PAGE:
Nashville session veterans drop the schmaltz and dig up their Ozark roots with a rough 'n' ready set of bluegrass originals.
Something happened to country around the time that Garth Brooks rode easy listening pop hooks to the top of the charts -- a chasm opened between the "popular" and the "good", and never the twain have met since. Or at least you think so if you read too much No Depression. The soundtrack to the Coen Brothers' O Brother, Where Art Thou, an hour long recreation of American 1930s bluegrass, blues, and gospel, moved five million units without the benefit of digitally-neutered sound or CMT videos and empirically proved that Nashville is missing out on a huge base of consumers who want to explore the roots of American music.
The seven years since that release have not seen a widespread Anthology of American Folk Music style revolt in Guitar Town, but rather the quiet unspoken knowledge that country music's roots are still valid and exciting music. Even Kenny Chesney -- the beach bum himself -- toyed around with rootsy accents on his recent #1, "Never Wanted Nothing More". Even as the song catered to the lowest common denominator of country radio, its verses' prominent banjo melody contained enough atmosphere and energy to hint at just how much country has lost in its regression to stadium pop.
Chris Stapleton, one of the hired pens behind that song, is no longer content to leave the roots in the margins, though. With his band The Steeldrivers, Stapleton has picked up his guitar and dropped his pen, along with the B3, the soaring climaxes, and the other vestiges of urban cowboy ennui, to play a bright blend of soulful bluegrass and stringband honky tonk. After road-testing the material in clubs and festivals, the band is finally ready to unveil their debut set of eleven originals. Amongst its other industry vets, fiddler Tammy Rogers, mandolin player Mike Henderson, bassist Mike Fleming, and banjo player Richard Bailey, these players have performed and recorded with everyone from Al Green to Waylon Jennings, Reba McEntire to Bo Diddley. Their songs have been recorded by the Dixie Chicks, Kenny Rogers, Brooks and Dunn, Josh Turner, and Gary Allan. Admirable for a group of this track record, the band plays as if to prove that studio cats can pick out bluegrass with the best of them.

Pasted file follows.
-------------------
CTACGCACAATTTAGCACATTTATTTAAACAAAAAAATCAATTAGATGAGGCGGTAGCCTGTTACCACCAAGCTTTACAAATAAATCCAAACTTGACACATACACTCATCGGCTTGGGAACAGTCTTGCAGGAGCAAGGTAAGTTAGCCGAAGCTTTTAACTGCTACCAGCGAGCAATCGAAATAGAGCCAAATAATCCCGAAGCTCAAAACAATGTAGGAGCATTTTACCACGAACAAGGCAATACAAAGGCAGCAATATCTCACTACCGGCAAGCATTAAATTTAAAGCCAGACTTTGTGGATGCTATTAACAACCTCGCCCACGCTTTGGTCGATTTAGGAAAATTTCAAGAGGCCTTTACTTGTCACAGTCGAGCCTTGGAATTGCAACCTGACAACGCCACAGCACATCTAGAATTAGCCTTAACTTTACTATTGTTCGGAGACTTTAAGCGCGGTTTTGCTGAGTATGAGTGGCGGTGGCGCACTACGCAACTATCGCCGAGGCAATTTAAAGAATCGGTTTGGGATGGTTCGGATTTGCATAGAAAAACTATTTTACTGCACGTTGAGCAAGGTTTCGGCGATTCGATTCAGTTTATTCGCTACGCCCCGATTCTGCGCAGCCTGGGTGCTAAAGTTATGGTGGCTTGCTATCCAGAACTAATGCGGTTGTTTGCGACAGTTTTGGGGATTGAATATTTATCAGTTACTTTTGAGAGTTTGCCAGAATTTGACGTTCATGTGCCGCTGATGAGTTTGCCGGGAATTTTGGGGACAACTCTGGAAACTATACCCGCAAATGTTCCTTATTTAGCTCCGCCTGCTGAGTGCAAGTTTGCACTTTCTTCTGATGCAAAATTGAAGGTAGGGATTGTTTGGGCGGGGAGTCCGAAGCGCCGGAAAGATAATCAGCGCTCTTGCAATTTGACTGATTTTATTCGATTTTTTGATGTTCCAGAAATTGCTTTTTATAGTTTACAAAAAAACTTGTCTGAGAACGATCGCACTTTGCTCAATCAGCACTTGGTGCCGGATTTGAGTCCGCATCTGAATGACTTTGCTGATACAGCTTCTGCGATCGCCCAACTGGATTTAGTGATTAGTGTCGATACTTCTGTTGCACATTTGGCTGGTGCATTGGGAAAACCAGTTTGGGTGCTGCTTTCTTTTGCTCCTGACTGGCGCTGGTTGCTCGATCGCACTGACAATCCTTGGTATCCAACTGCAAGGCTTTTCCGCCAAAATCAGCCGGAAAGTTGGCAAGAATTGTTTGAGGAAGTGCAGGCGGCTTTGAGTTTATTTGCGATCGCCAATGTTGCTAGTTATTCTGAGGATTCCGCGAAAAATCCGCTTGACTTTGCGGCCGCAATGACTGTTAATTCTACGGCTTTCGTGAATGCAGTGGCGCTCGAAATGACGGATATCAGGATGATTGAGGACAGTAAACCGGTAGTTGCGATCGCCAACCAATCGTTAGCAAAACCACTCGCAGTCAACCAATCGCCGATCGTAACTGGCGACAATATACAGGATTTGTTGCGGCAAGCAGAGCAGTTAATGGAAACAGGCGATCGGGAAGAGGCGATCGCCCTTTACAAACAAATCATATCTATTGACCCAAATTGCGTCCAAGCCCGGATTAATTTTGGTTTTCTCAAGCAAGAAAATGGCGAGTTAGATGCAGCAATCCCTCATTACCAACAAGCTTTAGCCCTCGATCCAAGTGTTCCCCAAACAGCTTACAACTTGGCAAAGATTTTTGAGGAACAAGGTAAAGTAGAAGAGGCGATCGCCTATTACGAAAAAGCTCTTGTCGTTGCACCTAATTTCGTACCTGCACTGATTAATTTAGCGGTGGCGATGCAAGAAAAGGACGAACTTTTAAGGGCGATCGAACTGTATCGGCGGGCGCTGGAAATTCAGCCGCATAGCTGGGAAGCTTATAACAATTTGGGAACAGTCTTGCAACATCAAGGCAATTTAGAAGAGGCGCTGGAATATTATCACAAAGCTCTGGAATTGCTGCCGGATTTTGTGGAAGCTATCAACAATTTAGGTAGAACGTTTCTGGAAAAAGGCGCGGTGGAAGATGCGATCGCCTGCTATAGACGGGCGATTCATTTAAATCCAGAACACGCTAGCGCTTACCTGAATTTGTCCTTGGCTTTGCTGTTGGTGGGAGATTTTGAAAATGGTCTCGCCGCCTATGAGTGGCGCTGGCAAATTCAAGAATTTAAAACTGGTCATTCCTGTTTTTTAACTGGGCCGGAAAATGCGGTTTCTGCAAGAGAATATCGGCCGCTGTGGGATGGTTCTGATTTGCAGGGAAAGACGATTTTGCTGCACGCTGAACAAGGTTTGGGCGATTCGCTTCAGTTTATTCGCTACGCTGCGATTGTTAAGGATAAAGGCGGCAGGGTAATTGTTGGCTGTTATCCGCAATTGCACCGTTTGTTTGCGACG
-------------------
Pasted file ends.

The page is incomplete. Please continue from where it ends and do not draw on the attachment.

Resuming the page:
Stapleton’s vocals are the self-titled album's focal point, a coarse blend of Ray Charles soul and the sepulchral emptiness of Johnny Cash's baritone that, surprisingly, finds a great pairing with the mild tones of Rogers' harmonies. The opening triptych of "Blue Side of the Mountain", "Drinkin' Dark Whiskey", and "Midnight Train to Memphis" serve not only as their three best songs but as a declaration of intent for the album as a whole. "Blue Side of the Mountain" introduces a place "so deep and dark / like the hurtin' down in my heart", which might as well be a manifestation of the rut of trouble and failure that these songs' narrators find themselves. "Drinkin' Dark Whiskey" is a bouncy yet cautionary tale with fine fiddle work and highlighted by Stapleton's voice twisting and turning through the nimble melody. The uptempo number reveals how the percussive power of the banjo and mandolin make the lack of a drummer beside the point. The prison song "Midnight Train to Memphis" is next, taking full advantage of the band's virtuosity, with the banjo playing a repetitive melody as the guitar and mandolin shifting gears as the song moves to its chorus. Stapleton also puts on his most convincing performance, singing minimal line like "10 for the jury / 10 for the judge / 20 more to forget my grudge" with power and conviction.
The rest of the album does not fully live up to the promise of these songs however, with “If You Can’t Be Good, Be Gone” overpowered by Stapleton’s cords. The production seems unnaturally bright and vocal-centric, given that most of the tracks were recorded live. The uptempo arrangements which sound so fun on the first listen start to grind on the listener by fifth time through. Bluegrass is at its most transcendent when the playing slows down and the songs find beauty in space and unsteady tempos, and only the bittersweet closing of “Heaven Sent” hints at this. With Luke Wooten at the boards, these players could not fully shed their Nashville skins, and it shows. The band apparently has two albums worth of songs waiting in the wings. There’s probably a bluegrass classic in there somewhere, but this isn’t it yet.